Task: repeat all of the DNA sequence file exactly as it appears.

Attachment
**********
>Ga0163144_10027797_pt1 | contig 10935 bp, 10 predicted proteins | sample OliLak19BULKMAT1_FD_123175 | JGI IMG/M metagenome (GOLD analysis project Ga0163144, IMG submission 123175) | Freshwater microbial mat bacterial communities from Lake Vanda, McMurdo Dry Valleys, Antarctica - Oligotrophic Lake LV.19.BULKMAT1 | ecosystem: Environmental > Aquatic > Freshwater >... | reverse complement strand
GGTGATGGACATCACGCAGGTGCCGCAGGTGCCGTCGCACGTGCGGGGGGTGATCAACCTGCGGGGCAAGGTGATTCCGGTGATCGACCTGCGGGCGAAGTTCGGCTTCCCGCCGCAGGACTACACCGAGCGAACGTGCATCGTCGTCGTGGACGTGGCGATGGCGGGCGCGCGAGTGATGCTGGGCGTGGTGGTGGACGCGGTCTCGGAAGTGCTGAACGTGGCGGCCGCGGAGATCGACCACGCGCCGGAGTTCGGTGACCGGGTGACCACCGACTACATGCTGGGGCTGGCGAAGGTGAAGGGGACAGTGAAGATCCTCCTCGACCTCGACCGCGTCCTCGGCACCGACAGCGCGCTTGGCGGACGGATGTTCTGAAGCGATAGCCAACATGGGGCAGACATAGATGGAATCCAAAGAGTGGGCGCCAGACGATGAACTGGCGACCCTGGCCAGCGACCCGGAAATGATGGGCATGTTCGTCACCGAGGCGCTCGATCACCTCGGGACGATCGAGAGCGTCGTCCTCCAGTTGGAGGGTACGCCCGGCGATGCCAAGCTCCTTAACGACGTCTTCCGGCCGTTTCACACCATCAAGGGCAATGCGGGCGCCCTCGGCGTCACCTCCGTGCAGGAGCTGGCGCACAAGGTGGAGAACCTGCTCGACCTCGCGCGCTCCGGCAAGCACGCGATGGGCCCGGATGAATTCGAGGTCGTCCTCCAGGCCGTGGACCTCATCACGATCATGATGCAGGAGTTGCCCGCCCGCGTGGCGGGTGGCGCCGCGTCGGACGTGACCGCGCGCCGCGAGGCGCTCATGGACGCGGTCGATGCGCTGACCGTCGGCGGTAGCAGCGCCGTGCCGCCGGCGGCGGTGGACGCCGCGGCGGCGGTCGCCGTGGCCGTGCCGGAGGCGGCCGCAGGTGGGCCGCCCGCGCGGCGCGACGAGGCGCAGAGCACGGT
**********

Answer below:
>Ga0163144_10027797_pt1 | contig 10935 bp, 10 predicted proteins | sample OliLak19BULKMAT1_FD_123175 | JGI IMG/M metagenome (GOLD analysis project Ga0163144, IMG submission 123175) | Freshwater microbial mat bacterial communities from Lake Vanda, McMurdo Dry Valleys, Antarctica - Oligotrophic Lake LV.19.BULKMAT1 | ecosystem: Environmental > Aquatic > Freshwater >... | reverse complement strand
GGTGATGGACATCACGCAGGTGCCGCAGGTGCCGTCGCACGTGCGGGGGGTGATCAACCTGCGGGGCAAGGTGATTCCGGTGATCGACCTGCGGGCGAAGTTCGGCTTCCCGCCGCAGGACTACACCGAGCGAACGTGCATCGTCGTCGTGGACGTGGCGATGGCGGGCGCGCGAGTGATGCTGGGCGTGGTGGTGGACGCGGTCTCGGAAGTGCTGAACGTGGCGGCCGCGGAGATCGACCACGCGCCGGAGTTCGGTGACCGGGTGACCACCGACTACATGCTGGGGCTGGCGAAGGTGAAGGGGACAGTGAAGATCCTCCTCGACCTCGACCGCGTCCTCGGCACCGACAGCGCGCTTGGCGGACGGATGTTCTGAAGCGATAGCCAACATGGGGCAGACATAGATGGAATCCAAAGAGTGGGCGCCAGACGATGAACTGGCGACCCTGGCCAGCGACCCGGAAATGATGGGCATGTTCGTCACCGAGGCGCTCGATCACCTCGGGACGATCGAGAGCGTCGTCCTCCAGTTGGAGGGTACGCCCGGCGATGCCAAGCTCCTTAACGACGTCTTCCGGCCGTTTCACACCATCAAGGGCAATGCGGGCGCCCTCGGCGTCACCTCCGTGCAGGAGCTGGCGCACAAGGTGGAGAACCTGCTCGACCTCGCGCGCTCCGGCAAGCACGCGATGGGCCCGGATGAATTCGAGGTCGTCCTCCAGGCCGTGGACCTCATCACGATCATGATGCAGGAGTTGCCCGCCCGCGTGGCGGGTGGCGCCGCGTCGGACGTGACCGCGCGCCGCGAGGCGCTCATGGACGCGGTCGATGCGCTGACCGTCGGCGGTAGCAGCGCCGTGCCGCCGGCGGCGGTGGACGCCGCGGCGGCGGTCGCCGTGGCCGTGCCGGAGGCGGCCGCAGGTGGGCCGCCCGCGCGGCGCGACGAGGCGCAGAGCACGGT